China Telecom has confirmed that it intends to enter the US wireless market as a mobile virtual network operator (MVNO) next year. Speaking to Bloomberg, Donald Tan, president of China Telecom Americas, indicated that the company plans to primarily target the Chinese-American population, as well as students and tourists who travel between the two nations on a regular basis. Tan said that his firm intends to offer handsets that can function in both countries, suggesting a tie-up with a CDMA operator such as Sprint Nextel or Verizon Wireless, as China Telecom utilises the CDMA2000 standard in its domestic market. To that end, Tan confirmed that his company is already in market trials with several potential wholesale partners, although he declined to divulge their identities.
Going forward, if the wireless service takes off, China Telecom may even consider building or buying its own wireless network in the US, with Tan commenting: ‘If the service is growing fast, maybe we can set up our own infrastructure. The money is no big problem for us’. Nevertheless, the US government’s reticence to allow Chinese telcos to conduct business in the country may yet prove to be the most significant hurdle standing in its way. As previously reported by TeleGeography’s CommsUpdate, last month Chinese telecoms equipment vendor Huawei Technologies called on the US Department of Commerce to explain why the company has been excluded from participation in the construction of a national wireless network for emergency responders. The firm was reportedly barred due to ‘US government national security concerns’, and William Plummer, a Washington-based spokesman for Huawei, told Bloomberg: ‘Notwithstanding that it is an ill-founded, ungrounded determination, it could have a chilling effect on our greater US business activities and accountability needs to be defined appropriately. No one has ever factually demonstrated otherwise, and playing Huawei as a pawn in some geopolitical game of chess is doing nothing more than threatening US jobs, investment, competition and innovation’.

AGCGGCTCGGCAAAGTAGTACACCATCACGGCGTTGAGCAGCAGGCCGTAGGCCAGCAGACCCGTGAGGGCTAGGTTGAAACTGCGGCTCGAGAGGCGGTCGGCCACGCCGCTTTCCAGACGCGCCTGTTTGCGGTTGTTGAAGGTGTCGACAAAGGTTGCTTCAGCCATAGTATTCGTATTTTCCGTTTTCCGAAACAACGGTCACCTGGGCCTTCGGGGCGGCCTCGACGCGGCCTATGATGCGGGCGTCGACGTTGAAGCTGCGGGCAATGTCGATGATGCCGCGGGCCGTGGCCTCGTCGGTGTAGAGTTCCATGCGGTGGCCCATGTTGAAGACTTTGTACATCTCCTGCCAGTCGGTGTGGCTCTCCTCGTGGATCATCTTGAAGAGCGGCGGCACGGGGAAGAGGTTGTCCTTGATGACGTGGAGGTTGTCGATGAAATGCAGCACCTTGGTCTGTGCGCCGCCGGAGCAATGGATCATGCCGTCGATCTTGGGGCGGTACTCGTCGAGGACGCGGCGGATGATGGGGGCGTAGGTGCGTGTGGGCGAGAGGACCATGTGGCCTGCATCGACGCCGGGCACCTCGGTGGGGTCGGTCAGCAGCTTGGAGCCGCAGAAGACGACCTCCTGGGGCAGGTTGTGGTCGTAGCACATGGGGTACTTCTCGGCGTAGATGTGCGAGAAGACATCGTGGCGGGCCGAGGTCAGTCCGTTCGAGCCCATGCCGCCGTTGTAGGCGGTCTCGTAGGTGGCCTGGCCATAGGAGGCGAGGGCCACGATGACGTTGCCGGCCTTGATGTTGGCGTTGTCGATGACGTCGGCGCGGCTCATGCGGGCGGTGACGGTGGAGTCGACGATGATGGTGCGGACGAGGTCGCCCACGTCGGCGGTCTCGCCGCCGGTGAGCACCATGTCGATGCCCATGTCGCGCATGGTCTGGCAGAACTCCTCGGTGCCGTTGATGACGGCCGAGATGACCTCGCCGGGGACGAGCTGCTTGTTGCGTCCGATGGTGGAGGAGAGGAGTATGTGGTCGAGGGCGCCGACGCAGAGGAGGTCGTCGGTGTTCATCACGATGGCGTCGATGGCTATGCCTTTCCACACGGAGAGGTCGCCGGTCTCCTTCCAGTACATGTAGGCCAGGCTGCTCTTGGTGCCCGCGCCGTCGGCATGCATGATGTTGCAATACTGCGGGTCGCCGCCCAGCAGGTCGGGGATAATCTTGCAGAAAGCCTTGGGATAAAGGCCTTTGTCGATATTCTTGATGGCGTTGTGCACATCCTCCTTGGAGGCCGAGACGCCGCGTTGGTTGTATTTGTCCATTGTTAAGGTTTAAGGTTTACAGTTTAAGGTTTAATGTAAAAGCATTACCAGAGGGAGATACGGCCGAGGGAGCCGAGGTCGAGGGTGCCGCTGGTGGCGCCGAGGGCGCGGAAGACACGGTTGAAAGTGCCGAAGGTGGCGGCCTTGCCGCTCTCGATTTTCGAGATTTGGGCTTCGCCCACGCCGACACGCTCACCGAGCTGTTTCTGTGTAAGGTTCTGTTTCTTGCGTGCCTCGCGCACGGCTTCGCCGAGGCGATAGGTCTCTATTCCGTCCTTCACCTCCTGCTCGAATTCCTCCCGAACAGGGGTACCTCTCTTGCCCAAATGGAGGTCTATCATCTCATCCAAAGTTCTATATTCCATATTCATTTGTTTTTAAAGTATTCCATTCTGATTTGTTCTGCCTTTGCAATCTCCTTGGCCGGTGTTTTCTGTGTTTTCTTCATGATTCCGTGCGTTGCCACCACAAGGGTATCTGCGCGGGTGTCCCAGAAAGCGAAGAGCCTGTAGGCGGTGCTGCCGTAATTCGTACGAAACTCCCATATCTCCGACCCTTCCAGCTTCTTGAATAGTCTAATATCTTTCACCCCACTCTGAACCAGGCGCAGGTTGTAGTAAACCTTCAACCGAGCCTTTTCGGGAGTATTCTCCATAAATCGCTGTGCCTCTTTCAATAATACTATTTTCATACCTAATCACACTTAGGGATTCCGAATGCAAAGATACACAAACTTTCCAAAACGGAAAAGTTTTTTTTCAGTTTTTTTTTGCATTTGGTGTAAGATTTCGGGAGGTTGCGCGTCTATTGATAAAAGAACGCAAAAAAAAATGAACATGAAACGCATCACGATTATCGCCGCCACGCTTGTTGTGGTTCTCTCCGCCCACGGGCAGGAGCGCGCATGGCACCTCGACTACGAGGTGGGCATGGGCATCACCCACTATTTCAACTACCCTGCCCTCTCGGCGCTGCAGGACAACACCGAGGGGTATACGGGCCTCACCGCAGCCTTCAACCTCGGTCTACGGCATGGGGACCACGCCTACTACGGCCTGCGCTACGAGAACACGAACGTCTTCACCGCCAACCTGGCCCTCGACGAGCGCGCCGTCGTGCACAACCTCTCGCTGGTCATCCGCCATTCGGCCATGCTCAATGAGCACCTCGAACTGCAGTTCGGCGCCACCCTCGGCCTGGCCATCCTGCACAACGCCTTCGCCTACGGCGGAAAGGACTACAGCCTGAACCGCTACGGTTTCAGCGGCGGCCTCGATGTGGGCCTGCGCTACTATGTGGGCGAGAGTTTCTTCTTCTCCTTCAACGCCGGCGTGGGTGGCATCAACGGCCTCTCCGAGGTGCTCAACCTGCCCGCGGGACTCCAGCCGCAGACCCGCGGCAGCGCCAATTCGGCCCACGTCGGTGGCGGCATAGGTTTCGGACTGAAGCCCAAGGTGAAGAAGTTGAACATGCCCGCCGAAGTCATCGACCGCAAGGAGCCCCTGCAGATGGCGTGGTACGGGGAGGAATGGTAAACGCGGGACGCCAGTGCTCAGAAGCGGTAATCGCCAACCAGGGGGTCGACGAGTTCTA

Although as many as 73 companies have operated as MVNOs in the US in recent years, success in the sector is far from guaranteed, with high profile failures such as Disney and ESPN both folding their operations after expensive launches. However, TeleGeography notes that China Telecom is not the first Asian company to enter the US wireless market as an MVNO; April 2011 saw Japanese telecoms giant DoCoMo initiate its ‘DoCoMo USA Wireless’ product, which piggybacks on T-Mobile USA’s network.